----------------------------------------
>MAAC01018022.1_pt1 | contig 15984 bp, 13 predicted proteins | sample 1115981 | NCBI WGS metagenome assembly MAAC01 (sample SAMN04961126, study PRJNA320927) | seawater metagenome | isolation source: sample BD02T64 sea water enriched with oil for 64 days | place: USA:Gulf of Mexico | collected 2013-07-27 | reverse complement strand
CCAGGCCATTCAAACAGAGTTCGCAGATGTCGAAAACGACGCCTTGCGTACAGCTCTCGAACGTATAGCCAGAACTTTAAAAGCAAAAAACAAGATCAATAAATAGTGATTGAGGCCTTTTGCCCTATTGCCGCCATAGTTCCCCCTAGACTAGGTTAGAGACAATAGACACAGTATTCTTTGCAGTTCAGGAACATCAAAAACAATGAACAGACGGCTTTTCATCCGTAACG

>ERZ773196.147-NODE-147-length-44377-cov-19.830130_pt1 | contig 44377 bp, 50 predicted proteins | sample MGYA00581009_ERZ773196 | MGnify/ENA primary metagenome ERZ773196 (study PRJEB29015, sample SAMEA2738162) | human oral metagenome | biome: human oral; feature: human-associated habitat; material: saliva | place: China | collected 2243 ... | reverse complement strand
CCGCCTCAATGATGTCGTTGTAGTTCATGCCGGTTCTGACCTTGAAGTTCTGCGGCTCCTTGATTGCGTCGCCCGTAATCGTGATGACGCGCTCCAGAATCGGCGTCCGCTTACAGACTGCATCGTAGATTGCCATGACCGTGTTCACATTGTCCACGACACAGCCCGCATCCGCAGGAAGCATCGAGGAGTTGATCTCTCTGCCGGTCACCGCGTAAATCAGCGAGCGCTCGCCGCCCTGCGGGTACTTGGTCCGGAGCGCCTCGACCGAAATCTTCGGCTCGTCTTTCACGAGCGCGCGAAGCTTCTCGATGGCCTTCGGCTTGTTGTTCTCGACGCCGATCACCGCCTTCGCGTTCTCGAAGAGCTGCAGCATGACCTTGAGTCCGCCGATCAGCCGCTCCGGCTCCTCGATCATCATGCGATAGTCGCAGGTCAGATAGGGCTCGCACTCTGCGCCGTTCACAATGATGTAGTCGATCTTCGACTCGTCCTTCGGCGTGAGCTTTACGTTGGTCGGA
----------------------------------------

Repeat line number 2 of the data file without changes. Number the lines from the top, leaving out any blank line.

CCAGGCCATTCAAACAGAGTTCGCAGATGTCGAAAACGACGCCTTGCGTACAGCTCTCGAACGTATAGCCAGAACTTTAAAAGCAAAAAACAAGATCAATAAATAGTGATTGAGGCCTTTTGCCCTATTGCCGCCATAGTTCCCCCTAGACTAGGTTAGAGACAATAGACACAGTATTCTTTGCAGTTCAGGAACATCAAAAACAATGAACAGACGGCTTTTCATCCGTAACG